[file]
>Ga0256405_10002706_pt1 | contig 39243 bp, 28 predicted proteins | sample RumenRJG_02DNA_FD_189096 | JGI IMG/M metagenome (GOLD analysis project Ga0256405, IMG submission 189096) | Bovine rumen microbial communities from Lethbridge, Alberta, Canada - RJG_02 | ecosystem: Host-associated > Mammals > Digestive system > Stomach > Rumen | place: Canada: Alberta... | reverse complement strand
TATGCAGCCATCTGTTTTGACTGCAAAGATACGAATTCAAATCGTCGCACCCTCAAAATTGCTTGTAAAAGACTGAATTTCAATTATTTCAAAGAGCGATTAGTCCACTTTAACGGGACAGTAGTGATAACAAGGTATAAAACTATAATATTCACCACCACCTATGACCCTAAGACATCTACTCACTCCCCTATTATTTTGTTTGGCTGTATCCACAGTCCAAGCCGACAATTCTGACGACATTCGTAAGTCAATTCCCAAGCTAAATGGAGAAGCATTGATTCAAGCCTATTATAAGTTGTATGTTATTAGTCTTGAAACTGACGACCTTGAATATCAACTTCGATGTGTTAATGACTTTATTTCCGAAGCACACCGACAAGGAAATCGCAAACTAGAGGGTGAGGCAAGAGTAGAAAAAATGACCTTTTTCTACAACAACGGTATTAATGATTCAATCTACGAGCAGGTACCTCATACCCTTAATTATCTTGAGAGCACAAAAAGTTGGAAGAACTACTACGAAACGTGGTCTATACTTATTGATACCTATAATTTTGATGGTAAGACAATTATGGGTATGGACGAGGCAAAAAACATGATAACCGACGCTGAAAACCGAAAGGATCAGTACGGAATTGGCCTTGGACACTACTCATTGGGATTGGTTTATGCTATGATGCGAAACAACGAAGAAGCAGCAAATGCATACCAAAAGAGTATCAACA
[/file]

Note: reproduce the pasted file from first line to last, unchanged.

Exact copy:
>Ga0256405_10002706_pt1 | contig 39243 bp, 28 predicted proteins | sample RumenRJG_02DNA_FD_189096 | JGI IMG/M metagenome (GOLD analysis project Ga0256405, IMG submission 189096) | Bovine rumen microbial communities from Lethbridge, Alberta, Canada - RJG_02 | ecosystem: Host-associated > Mammals > Digestive system > Stomach > Rumen | place: Canada: Alberta... | reverse complement strand
TATGCAGCCATCTGTTTTGACTGCAAAGATACGAATTCAAATCGTCGCACCCTCAAAATTGCTTGTAAAAGACTGAATTTCAATTATTTCAAAGAGCGATTAGTCCACTTTAACGGGACAGTAGTGATAACAAGGTATAAAACTATAATATTCACCACCACCTATGACCCTAAGACATCTACTCACTCCCCTATTATTTTGTTTGGCTGTATCCACAGTCCAAGCCGACAATTCTGACGACATTCGTAAGTCAATTCCCAAGCTAAATGGAGAAGCATTGATTCAAGCCTATTATAAGTTGTATGTTATTAGTCTTGAAACTGACGACCTTGAATATCAACTTCGATGTGTTAATGACTTTATTTCCGAAGCACACCGACAAGGAAATCGCAAACTAGAGGGTGAGGCAAGAGTAGAAAAAATGACCTTTTTCTACAACAACGGTATTAATGATTCAATCTACGAGCAGGTACCTCATACCCTTAATTATCTTGAGAGCACAAAAAGTTGGAAGAACTACTACGAAACGTGGTCTATACTTATTGATACCTATAATTTTGATGGTAAGACAATTATGGGTATGGACGAGGCAAAAAACATGATAACCGACGCTGAAAACCGAAAGGATCAGTACGGAATTGGCCTTGGACACTACTCATTGGGATTGGTTTATGCTATGATGCGAAACAACGAAGAAGCAGCAAATGCATACCAAAAGAGTATCAACA